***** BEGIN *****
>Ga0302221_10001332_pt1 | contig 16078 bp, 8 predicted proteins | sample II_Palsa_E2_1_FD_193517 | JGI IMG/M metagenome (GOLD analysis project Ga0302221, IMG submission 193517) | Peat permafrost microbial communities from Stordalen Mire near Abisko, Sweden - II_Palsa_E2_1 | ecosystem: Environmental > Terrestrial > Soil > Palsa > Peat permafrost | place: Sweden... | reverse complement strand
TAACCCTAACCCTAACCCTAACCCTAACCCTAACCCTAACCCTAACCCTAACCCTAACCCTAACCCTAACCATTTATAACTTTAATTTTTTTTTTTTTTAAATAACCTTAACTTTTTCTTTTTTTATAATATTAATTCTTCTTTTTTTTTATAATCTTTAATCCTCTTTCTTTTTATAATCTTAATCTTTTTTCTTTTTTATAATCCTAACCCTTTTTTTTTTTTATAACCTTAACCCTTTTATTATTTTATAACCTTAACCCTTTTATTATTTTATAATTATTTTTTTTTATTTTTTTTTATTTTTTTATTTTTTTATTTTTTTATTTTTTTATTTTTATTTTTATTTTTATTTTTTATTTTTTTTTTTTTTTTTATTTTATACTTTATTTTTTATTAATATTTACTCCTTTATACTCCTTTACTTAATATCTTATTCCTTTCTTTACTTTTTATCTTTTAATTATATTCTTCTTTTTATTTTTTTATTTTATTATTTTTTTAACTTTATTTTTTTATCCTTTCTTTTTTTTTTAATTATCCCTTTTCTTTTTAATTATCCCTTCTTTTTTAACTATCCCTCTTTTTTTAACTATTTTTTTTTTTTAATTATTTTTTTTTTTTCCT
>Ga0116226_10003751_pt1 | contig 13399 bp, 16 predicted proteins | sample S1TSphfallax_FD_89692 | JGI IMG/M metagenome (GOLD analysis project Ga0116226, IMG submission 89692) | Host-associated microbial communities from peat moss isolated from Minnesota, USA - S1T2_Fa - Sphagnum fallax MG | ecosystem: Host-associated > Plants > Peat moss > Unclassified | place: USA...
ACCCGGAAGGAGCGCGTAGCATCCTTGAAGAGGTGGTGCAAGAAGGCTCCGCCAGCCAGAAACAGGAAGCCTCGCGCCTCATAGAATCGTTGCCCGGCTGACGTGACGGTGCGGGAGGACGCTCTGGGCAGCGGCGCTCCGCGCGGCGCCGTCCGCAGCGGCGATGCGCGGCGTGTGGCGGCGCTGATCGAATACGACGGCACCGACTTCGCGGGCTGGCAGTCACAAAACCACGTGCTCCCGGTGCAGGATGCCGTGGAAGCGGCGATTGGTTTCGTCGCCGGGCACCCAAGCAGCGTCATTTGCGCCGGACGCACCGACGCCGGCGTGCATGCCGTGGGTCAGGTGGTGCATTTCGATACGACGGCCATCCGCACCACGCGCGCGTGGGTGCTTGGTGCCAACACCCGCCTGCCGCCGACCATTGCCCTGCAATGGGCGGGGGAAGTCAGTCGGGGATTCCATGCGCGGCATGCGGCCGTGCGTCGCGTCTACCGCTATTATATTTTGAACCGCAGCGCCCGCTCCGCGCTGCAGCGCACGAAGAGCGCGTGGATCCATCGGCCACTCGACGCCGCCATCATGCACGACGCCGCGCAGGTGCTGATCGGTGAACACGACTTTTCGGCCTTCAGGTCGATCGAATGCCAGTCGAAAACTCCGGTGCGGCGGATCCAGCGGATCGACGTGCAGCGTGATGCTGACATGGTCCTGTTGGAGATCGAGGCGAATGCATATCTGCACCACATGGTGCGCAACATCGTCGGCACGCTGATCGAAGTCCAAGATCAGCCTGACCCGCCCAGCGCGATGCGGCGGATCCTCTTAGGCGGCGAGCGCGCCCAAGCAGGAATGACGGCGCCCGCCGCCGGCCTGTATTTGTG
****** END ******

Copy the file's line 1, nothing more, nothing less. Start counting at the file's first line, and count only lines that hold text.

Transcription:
>Ga0302221_10001332_pt1 | contig 16078 bp, 8 predicted proteins | sample II_Palsa_E2_1_FD_193517 | JGI IMG/M metagenome (GOLD analysis project Ga0302221, IMG submission 193517) | Peat permafrost microbial communities from Stordalen Mire near Abisko, Sweden - II_Palsa_E2_1 | ecosystem: Environmental > Terrestrial > Soil > Palsa > Peat permafrost | place: Sweden... | reverse complement strand